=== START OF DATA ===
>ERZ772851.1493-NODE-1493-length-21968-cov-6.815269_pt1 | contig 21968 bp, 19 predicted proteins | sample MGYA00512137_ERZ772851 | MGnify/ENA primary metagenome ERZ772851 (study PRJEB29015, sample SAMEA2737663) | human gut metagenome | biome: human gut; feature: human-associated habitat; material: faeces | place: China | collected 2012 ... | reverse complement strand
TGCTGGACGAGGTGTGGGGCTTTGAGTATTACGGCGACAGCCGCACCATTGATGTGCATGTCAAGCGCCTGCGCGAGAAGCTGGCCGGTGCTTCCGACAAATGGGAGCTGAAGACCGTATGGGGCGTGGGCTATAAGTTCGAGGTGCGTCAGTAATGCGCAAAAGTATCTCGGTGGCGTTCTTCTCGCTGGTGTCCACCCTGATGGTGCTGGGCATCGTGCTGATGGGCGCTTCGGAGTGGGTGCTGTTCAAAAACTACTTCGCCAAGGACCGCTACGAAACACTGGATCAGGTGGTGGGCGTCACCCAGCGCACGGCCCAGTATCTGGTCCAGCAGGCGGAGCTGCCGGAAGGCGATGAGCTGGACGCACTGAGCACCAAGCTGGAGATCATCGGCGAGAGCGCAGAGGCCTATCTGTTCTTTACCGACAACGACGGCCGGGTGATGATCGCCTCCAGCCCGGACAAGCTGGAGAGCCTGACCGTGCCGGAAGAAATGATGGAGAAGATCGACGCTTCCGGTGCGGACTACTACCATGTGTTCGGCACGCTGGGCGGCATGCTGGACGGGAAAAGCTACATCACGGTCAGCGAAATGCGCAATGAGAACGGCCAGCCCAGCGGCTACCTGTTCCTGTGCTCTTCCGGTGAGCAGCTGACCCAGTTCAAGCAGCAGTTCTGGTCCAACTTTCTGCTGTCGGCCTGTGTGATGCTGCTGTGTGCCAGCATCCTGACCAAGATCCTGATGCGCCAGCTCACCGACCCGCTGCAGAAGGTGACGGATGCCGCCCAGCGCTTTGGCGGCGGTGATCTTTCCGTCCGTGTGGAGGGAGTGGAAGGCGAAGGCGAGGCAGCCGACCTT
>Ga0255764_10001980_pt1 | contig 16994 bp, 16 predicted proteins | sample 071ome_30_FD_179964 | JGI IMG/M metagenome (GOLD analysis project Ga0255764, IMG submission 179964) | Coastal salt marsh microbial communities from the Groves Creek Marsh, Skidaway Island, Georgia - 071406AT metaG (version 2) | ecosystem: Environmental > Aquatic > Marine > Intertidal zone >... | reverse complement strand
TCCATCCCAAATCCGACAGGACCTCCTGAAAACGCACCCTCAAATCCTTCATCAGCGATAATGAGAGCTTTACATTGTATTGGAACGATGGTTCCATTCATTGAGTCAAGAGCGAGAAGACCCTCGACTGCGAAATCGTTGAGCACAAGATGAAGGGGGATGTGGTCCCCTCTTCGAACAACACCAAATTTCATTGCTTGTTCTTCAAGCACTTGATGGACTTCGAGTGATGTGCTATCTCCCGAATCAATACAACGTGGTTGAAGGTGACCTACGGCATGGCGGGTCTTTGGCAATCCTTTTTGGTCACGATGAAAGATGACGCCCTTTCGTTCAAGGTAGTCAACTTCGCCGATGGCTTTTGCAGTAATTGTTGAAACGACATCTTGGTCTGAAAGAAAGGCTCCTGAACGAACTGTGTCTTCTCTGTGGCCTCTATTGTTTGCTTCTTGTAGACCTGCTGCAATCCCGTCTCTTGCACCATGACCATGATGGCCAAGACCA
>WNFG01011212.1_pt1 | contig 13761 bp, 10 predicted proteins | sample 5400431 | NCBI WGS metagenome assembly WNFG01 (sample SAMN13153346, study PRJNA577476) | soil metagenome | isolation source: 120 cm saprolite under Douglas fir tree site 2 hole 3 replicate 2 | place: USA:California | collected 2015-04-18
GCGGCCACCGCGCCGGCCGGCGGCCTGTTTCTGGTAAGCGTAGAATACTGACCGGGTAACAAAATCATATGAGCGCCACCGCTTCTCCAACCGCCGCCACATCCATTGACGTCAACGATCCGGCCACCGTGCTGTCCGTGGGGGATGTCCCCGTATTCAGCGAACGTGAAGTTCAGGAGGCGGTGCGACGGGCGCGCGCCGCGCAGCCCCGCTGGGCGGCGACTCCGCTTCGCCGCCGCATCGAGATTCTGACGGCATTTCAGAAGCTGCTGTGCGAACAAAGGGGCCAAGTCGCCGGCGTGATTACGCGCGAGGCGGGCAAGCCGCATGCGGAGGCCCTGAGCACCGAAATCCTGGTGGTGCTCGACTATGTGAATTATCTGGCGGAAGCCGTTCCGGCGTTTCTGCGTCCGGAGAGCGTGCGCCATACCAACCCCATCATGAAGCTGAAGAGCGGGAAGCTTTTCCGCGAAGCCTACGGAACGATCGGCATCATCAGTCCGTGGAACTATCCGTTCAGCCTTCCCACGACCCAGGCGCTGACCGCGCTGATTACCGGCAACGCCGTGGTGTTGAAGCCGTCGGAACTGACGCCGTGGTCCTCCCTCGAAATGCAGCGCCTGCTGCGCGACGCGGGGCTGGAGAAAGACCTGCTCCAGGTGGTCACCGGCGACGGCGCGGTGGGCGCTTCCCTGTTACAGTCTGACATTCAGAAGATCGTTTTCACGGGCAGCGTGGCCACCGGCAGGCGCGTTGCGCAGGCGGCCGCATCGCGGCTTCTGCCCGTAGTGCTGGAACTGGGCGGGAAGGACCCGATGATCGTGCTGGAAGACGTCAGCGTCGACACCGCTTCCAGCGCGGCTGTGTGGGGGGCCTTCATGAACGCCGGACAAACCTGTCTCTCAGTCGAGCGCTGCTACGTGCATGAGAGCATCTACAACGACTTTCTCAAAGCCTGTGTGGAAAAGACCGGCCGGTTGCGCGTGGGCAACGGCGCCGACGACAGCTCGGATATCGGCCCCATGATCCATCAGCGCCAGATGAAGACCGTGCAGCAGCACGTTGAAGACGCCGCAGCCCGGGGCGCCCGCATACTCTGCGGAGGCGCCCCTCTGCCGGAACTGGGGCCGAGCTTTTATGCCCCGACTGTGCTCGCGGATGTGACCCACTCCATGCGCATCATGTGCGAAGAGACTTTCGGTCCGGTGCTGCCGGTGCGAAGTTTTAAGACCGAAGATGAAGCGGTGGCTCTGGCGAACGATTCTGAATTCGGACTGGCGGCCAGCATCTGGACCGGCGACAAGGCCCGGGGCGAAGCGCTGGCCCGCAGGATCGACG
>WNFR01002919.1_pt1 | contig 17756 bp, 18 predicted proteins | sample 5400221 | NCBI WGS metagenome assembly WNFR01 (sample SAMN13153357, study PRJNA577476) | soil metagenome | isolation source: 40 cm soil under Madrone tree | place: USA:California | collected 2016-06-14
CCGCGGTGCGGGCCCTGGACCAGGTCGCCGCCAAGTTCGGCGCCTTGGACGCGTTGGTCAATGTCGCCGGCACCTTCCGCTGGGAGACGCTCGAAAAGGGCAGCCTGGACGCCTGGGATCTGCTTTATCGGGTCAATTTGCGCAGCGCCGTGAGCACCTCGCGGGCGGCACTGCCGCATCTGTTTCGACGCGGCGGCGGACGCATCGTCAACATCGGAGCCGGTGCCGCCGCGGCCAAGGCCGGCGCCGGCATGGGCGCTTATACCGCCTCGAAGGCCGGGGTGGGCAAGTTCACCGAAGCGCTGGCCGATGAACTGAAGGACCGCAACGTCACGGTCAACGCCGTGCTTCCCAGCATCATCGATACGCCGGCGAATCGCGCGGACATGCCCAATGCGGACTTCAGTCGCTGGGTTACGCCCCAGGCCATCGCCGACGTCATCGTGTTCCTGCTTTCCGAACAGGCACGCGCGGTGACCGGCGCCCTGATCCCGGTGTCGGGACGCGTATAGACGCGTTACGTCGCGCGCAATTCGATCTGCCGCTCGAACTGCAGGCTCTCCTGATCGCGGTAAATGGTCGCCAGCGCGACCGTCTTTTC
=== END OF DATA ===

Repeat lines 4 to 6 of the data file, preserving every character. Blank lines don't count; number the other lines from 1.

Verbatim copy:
TCCATCCCAAATCCGACAGGACCTCCTGAAAACGCACCCTCAAATCCTTCATCAGCGATAATGAGAGCTTTACATTGTATTGGAACGATGGTTCCATTCATTGAGTCAAGAGCGAGAAGACCCTCGACTGCGAAATCGTTGAGCACAAGATGAAGGGGGATGTGGTCCCCTCTTCGAACAACACCAAATTTCATTGCTTGTTCTTCAAGCACTTGATGGACTTCGAGTGATGTGCTATCTCCCGAATCAATACAACGTGGTTGAAGGTGACCTACGGCATGGCGGGTCTTTGGCAATCCTTTTTGGTCACGATGAAAGATGACGCCCTTTCGTTCAAGGTAGTCAACTTCGCCGATGGCTTTTGCAGTAATTGTTGAAACGACATCTTGGTCTGAAAGAAAGGCTCCTGAACGAACTGTGTCTTCTCTGTGGCCTCTATTGTTTGCTTCTTGTAGACCTGCTGCAATCCCGTCTCTTGCACCATGACCATGATGGCCAAGACCA
>WNFG01011212.1_pt1 | contig 13761 bp, 10 predicted proteins | sample 5400431 | NCBI WGS metagenome assembly WNFG01 (sample SAMN13153346, study PRJNA577476) | soil metagenome | isolation source: 120 cm saprolite under Douglas fir tree site 2 hole 3 replicate 2 | place: USA:California | collected 2015-04-18
GCGGCCACCGCGCCGGCCGGCGGCCTGTTTCTGGTAAGCGTAGAATACTGACCGGGTAACAAAATCATATGAGCGCCACCGCTTCTCCAACCGCCGCCACATCCATTGACGTCAACGATCCGGCCACCGTGCTGTCCGTGGGGGATGTCCCCGTATTCAGCGAACGTGAAGTTCAGGAGGCGGTGCGACGGGCGCGCGCCGCGCAGCCCCGCTGGGCGGCGACTCCGCTTCGCCGCCGCATCGAGATTCTGACGGCATTTCAGAAGCTGCTGTGCGAACAAAGGGGCCAAGTCGCCGGCGTGATTACGCGCGAGGCGGGCAAGCCGCATGCGGAGGCCCTGAGCACCGAAATCCTGGTGGTGCTCGACTATGTGAATTATCTGGCGGAAGCCGTTCCGGCGTTTCTGCGTCCGGAGAGCGTGCGCCATACCAACCCCATCATGAAGCTGAAGAGCGGGAAGCTTTTCCGCGAAGCCTACGGAACGATCGGCATCATCAGTCCGTGGAACTATCCGTTCAGCCTTCCCACGACCCAGGCGCTGACCGCGCTGATTACCGGCAACGCCGTGGTGTTGAAGCCGTCGGAACTGACGCCGTGGTCCTCCCTCGAAATGCAGCGCCTGCTGCGCGACGCGGGGCTGGAGAAAGACCTGCTCCAGGTGGTCACCGGCGACGGCGCGGTGGGCGCTTCCCTGTTACAGTCTGACATTCAGAAGATCGTTTTCACGGGCAGCGTGGCCACCGGCAGGCGCGTTGCGCAGGCGGCCGCATCGCGGCTTCTGCCCGTAGTGCTGGAACTGGGCGGGAAGGACCCGATGATCGTGCTGGAAGACGTCAGCGTCGACACCGCTTCCAGCGCGGCTGTGTGGGGGGCCTTCATGAACGCCGGACAAACCTGTCTCTCAGTCGAGCGCTGCTACGTGCATGAGAGCATCTACAACGACTTTCTCAAAGCCTGTGTGGAAAAGACCGGCCGGTTGCGCGTGGGCAACGGCGCCGACGACAGCTCGGATATCGGCCCCATGATCCATCAGCGCCAGATGAAGACCGTGCAGCAGCACGTTGAAGACGCCGCAGCCCGGGGCGCCCGCATACTCTGCGGAGGCGCCCCTCTGCCGGAACTGGGGCCGAGCTTTTATGCCCCGACTGTGCTCGCGGATGTGACCCACTCCATGCGCATCATGTGCGAAGAGACTTTCGGTCCGGTGCTGCCGGTGCGAAGTTTTAAGACCGAAGATGAAGCGGTGGCTCTGGCGAACGATTCTGAATTCGGACTGGCGGCCAGCATCTGGACCGGCGACAAGGCCCGGGGCGAAGCGCTGGCCCGCAGGATCGACG